The two of them were really old, at least in my twenty something eyes, with their dusty glass shades and tarnished bases. Most of the time, they were just part of the scenery, like extras in a movie, expensive furnishings that hinted of an eccentric insurance magnate’s love of the desert, and his wife’s journey into evangelism. Before my two-year stint at Death Valley’s Scotty’s Castle between 1981 and 1983, I’d never even heard of stained glass. My primary duty at the Castle was giving 30- to 60-minute tours, five to eight per day. The tours involved regaling up to 25 visitors at a time with Death Valley Scotty tales and the real stories behind the half-finished Spanish-style mansion in the middle of nowhere.
While I was conducting my 1,000th tour (I admit on autopilot), I finally noticed the two antique lamps. They were a pair of authentic Tiffany table lamps, circa 1900, which provided ambiance in the Castle’s Upper Music Room. They had dome-shaped shades 20 inches in diameter or so which were crafted with hundreds of small pieces of opaque yellow and green glass, individually wrapped in copper tape and then soldered together. The shades were situated on sturdy bronze bases, and had the imprint of Tiffany Studios New York on an inside solder seam. I recall thinking that I bet I could learn how to make one, that it might take me 10 years, but why not try?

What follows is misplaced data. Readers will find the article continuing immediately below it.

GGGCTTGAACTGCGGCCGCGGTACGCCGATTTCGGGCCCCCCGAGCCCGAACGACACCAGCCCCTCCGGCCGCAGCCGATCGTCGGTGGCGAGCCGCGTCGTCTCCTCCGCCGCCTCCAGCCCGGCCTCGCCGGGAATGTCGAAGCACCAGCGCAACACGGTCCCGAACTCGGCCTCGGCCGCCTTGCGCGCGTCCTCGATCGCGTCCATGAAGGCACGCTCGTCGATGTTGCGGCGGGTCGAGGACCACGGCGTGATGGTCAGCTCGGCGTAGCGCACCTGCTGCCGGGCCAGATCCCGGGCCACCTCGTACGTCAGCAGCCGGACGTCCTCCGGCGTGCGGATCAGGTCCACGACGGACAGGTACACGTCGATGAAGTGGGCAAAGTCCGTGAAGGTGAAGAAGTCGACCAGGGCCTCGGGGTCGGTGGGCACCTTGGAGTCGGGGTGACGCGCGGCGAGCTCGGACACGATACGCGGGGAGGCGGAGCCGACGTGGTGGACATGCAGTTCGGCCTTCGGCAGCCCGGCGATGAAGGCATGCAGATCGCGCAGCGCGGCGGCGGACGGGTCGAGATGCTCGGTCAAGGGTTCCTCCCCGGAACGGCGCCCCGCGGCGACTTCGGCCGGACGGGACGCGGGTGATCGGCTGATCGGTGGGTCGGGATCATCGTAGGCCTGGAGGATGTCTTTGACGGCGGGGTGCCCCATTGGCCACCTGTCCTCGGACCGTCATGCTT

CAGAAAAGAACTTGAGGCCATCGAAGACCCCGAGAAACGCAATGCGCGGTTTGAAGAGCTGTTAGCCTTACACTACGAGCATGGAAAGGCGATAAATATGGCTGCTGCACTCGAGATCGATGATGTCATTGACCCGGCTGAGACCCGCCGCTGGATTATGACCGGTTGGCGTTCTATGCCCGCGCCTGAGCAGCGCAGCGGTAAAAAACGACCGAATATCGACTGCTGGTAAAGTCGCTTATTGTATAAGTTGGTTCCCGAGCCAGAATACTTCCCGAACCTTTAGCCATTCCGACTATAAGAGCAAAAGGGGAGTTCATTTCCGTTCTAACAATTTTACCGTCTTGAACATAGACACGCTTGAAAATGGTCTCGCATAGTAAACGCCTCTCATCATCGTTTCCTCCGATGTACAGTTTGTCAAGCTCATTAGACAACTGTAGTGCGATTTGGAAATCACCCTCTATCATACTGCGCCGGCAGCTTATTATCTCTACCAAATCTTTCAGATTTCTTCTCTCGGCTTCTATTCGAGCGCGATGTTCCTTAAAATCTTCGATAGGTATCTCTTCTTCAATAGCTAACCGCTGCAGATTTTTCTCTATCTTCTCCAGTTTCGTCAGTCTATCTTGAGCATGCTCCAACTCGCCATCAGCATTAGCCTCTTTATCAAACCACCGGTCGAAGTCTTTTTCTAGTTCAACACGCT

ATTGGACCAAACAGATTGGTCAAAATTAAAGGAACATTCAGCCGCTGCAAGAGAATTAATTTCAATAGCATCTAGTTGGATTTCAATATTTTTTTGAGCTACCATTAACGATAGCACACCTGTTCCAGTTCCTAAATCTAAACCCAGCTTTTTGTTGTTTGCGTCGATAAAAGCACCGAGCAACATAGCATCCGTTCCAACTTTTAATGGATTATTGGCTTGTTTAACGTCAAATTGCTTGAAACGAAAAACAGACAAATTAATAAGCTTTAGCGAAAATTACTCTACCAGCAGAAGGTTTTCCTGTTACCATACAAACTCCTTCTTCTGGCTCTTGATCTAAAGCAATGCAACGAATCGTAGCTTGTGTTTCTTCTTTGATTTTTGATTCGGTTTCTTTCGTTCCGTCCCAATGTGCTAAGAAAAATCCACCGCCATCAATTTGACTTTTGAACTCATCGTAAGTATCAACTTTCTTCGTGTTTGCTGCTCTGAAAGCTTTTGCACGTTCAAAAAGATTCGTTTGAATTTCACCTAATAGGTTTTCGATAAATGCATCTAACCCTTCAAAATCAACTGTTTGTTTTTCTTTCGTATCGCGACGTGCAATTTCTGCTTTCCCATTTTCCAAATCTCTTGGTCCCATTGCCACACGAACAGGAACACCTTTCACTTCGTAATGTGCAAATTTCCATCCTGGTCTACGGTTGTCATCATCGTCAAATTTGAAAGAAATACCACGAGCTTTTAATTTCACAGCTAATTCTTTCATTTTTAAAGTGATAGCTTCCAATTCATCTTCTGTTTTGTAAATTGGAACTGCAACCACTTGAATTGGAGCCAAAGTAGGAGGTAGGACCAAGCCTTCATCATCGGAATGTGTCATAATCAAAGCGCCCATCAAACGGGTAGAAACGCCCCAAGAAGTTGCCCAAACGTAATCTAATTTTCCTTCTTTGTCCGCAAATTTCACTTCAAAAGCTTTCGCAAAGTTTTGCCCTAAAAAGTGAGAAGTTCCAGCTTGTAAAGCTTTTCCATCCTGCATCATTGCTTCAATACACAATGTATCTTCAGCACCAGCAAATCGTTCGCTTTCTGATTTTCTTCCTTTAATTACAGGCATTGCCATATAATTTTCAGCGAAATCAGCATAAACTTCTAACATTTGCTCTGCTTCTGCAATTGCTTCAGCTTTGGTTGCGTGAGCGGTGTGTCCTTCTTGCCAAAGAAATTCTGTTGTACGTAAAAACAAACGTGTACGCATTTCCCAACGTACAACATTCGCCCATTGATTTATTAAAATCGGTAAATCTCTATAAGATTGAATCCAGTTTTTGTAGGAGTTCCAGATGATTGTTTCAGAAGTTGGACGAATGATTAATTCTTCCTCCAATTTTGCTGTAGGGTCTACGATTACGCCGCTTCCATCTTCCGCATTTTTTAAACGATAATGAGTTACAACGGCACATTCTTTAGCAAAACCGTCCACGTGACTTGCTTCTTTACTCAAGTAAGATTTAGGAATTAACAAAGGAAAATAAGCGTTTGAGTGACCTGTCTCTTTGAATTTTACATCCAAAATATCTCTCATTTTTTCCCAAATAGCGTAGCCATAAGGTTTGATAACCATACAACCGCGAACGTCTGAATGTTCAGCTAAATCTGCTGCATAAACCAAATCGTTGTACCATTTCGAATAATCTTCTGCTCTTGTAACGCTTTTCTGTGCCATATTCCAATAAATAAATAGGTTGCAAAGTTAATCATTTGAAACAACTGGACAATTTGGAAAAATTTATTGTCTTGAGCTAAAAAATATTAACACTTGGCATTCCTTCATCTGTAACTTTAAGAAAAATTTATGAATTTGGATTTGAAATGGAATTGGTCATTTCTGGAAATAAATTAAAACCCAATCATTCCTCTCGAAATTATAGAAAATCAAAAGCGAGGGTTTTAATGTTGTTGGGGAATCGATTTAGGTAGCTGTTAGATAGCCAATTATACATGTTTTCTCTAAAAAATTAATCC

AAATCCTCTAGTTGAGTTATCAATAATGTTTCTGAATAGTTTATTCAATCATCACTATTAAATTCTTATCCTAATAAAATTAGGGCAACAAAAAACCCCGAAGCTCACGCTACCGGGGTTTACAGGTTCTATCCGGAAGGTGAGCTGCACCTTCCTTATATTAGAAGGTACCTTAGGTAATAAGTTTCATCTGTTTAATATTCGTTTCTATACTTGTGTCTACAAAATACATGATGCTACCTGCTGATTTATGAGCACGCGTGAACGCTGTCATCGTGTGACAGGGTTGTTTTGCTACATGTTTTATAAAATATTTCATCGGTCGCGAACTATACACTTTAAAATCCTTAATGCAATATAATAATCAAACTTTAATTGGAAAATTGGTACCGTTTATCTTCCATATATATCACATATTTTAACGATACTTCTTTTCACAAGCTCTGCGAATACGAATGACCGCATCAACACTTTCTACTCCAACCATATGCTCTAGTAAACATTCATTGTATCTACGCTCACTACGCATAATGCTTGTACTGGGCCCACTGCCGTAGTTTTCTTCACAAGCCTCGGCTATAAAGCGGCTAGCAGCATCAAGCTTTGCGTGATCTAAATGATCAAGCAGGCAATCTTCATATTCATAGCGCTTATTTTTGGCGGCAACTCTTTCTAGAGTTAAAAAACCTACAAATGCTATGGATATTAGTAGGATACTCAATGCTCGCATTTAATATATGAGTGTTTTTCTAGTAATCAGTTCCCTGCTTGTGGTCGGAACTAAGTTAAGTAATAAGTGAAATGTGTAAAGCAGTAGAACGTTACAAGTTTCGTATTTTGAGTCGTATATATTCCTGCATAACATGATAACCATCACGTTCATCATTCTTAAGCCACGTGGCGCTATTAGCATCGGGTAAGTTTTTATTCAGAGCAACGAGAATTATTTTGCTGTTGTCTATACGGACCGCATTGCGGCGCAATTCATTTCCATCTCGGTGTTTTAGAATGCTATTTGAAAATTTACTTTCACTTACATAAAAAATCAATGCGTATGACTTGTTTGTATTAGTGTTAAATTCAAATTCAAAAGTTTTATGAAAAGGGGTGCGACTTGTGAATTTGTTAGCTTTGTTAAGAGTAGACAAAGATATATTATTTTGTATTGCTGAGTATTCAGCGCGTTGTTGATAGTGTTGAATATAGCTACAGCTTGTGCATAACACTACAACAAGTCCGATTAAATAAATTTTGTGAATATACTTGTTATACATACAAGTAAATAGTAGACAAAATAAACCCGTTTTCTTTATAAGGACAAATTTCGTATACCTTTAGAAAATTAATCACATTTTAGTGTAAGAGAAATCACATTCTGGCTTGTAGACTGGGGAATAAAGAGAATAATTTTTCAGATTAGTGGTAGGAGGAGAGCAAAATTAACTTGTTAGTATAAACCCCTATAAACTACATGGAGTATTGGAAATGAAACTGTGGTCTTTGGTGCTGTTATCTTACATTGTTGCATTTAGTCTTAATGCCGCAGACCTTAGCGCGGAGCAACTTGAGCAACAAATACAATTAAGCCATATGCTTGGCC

One morning, as I was preparing for another tour, a starling flew into the Upper Music Room. I heard the unmistakable clink of bird claws on glass as the starling scrambled for footing on one of the lamps. I saw my young life flash before my eyes. The lamp was irreplaceable, and as a seasonal park ranger, there was no way I’d ever be able to pay for it. Amazingly the lamp remained solidly on the table and the starling flew back outside. I was left with the uncanny feeling that I was quietly and insistently being called to become a stained glass artist.
Turns out I was right. Over the next 30 years, as I learned and taught the art and craft of stained glass, I sometimes wondered, why me? What makes the circumstances of this avocation so eerie is that the lamps weren’t even supposed to be there. They were placed in the Upper Music Room on a Park Service employee’s whim two years before my Castle stint, and were put into storage shortly after I left. To this day it remains a mystery, this “call to glass.” We usually think of callings as something religious or related to service of some sort, like being called to serve a church’s congregation, or walking away from an affluent lifestyle to join the Peace Corps. One thing I know for sure is that those two Tiffany Laburnum lamps started me on an artistic journey I never would have chosen. Apparently it chose me.
Freddi Steele is an affiliate member of the SGAA.